740.0011 EW 1939/33820: Telegram

The Minister in Switzerland ( Harrison ) to the Secretary of State

2067. Tittmann’s 101, March 25.

(1) I trust Department has received my British colleague’s telegrams reporting air attacks on Rome of March 14 (my 89, March 1523) and of March 18 (my 97, March 2023) which I asked to have repeated to Washington.

Many civilian lives were lost when bombs were dropped during these raids in residential districts. From all reports military effects were negligible especially in March 18 raid when only two bombs fell within enclosure of Macao barracks which apparently was main target. This last raid was carried out by waves of medium or light bombers between 3 and 4 o’clock in afternoon when population accustomed to morning intrusions was not expecting and latter circumstance may have had something to do with large number casualties. Some witnesses suggest that one wave ran into cloud over target but this has not been confirmed. Although from point of view of civilian devastation this was most severe of recent attacks on Rome, it has never been mentioned insofar as I am aware in all Allied communiqué or commentary.

While it is of course impossible for me to pass judgment on military value of such raids I do feel it my duty even at risk repetition to report that in opinion of our best friends here moral damage done to our cause for [far] outweighs possible military advantages. These friends insist raids of this nature in which the people are unable to perceive any military gain for Allies in compensation for their sufferings have to a large extent already turned public opinion against us and have thus played squarely into hands of our enemies. They feel much same way even with regards to our earlier attacks on marshalling yards, et cetera, in periphery of the city where military objectives although sometimes obtained were reliably reported to have suffered far less than surrounding civilian quarters.

Rome has now become practically a besieged city over-populated with insufficient public services and a food problem that is daily causing increased alarm (bread ration was reduced to 100 grams per day as of March 25). Prolongation of this situation, our friends say, has brought on state of demoralization and exhaustion among population and as a result there is grave danger that desire for liberation by Allies will give way to longing for relief from present troubles no matter by what agency. Our friends conclude that under these circumstances continuation of air attacks in which civilian populations [Page 1293] are principal sufferers can only lead to complete collapse of pro-Ally sentiment. While much of pessimism in foregoing picture is undoubtedly well founded I nevertheless feel confident once Allies are here spirits will rise again and past disappointments will be forgotten.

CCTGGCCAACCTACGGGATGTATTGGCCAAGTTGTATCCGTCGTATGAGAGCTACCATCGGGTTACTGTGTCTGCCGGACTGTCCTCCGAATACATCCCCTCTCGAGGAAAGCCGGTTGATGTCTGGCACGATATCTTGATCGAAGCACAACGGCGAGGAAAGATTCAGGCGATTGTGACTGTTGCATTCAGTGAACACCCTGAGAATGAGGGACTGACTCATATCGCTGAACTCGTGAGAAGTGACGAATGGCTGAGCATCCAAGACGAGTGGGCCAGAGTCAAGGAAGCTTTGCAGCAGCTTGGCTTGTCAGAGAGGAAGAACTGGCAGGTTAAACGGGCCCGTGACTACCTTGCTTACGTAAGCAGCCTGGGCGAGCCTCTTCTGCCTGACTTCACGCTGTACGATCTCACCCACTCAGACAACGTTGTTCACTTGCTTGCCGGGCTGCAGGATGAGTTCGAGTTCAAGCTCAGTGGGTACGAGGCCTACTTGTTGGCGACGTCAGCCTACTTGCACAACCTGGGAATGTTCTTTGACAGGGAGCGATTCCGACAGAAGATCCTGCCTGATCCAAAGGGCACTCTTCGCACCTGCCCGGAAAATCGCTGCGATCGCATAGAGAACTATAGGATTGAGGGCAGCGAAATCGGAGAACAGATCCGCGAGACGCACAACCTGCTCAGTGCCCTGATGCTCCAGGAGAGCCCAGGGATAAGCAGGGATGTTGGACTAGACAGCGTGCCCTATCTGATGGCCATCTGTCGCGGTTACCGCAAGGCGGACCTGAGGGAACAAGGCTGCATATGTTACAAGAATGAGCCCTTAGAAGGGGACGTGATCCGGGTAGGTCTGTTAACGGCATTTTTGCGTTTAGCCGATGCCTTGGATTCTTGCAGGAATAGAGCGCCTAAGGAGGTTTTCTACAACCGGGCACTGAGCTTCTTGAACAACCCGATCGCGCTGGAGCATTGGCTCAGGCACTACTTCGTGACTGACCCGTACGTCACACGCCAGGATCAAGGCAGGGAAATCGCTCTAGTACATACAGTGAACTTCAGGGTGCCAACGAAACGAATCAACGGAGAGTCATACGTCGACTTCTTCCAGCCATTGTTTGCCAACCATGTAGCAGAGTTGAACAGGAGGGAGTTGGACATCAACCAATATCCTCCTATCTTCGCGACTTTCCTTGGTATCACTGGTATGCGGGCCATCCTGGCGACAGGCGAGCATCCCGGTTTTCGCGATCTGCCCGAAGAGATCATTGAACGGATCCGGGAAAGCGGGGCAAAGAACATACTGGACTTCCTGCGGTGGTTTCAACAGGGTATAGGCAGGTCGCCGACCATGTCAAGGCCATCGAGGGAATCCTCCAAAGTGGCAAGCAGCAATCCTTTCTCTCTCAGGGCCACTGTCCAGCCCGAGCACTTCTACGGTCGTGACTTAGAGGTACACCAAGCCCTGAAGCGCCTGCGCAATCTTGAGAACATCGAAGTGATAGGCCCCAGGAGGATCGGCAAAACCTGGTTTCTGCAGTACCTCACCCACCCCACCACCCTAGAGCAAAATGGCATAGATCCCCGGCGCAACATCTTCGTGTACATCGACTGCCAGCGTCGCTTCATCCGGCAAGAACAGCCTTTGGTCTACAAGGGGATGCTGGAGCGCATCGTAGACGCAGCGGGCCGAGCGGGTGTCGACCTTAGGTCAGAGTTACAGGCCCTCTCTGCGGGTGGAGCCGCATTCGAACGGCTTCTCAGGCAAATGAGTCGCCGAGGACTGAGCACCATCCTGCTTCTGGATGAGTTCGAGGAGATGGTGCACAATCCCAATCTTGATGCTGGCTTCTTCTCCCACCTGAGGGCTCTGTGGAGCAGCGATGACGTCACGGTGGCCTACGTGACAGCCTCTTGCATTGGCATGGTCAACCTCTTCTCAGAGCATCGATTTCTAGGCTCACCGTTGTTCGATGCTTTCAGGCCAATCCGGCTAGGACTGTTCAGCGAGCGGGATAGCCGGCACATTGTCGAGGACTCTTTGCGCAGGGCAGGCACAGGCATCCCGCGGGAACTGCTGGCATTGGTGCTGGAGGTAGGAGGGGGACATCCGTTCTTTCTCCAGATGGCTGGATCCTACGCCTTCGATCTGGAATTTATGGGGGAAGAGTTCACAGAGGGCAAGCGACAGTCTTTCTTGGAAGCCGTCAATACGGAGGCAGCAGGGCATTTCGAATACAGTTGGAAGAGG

(2) On March 20 Germans here announced steps would be taken to avoid still further use of Rome as transit center for their troops and material (see my 101 [102])24 and according to reliable reports since then far fewer German soldiers and less material have in fact been noticed in streets. Since then also there have been no air attacks on Rome district and air alarms which previously were averaging 4 or 5 daily have practically ceased. Even Fascist plane popularly known as “Black Widow” and which is believed to have been responsible for bombs dropped on several occasions in past in and around Vatican City seems to have abandoned its frequent “terroristic” night flights over Rome and Vatican City.

The concurrence of German announcement and absence of raids has had [led?] population to assume that some sort of agreement has been concluded whereby Rome will no longer be bombed. However, evidence so far available suggests German action was unilateral. Cardinal Secretary of State today told my British colleague and myself that about fortnight ago German Ambassador had brought him message from Kesselring25 that Germans were taking steps to make Rome an open city. Cardinal said that he had asked Ambassador to obtain confirmation of this from his Government but that he had heard nothing further. [Tittmann.]

  1. Not printed.
  2. Not printed.
  3. See infra.
  4. Field Marshal Albert Kesselring, German Commanding General of the Southwestern Theater of War.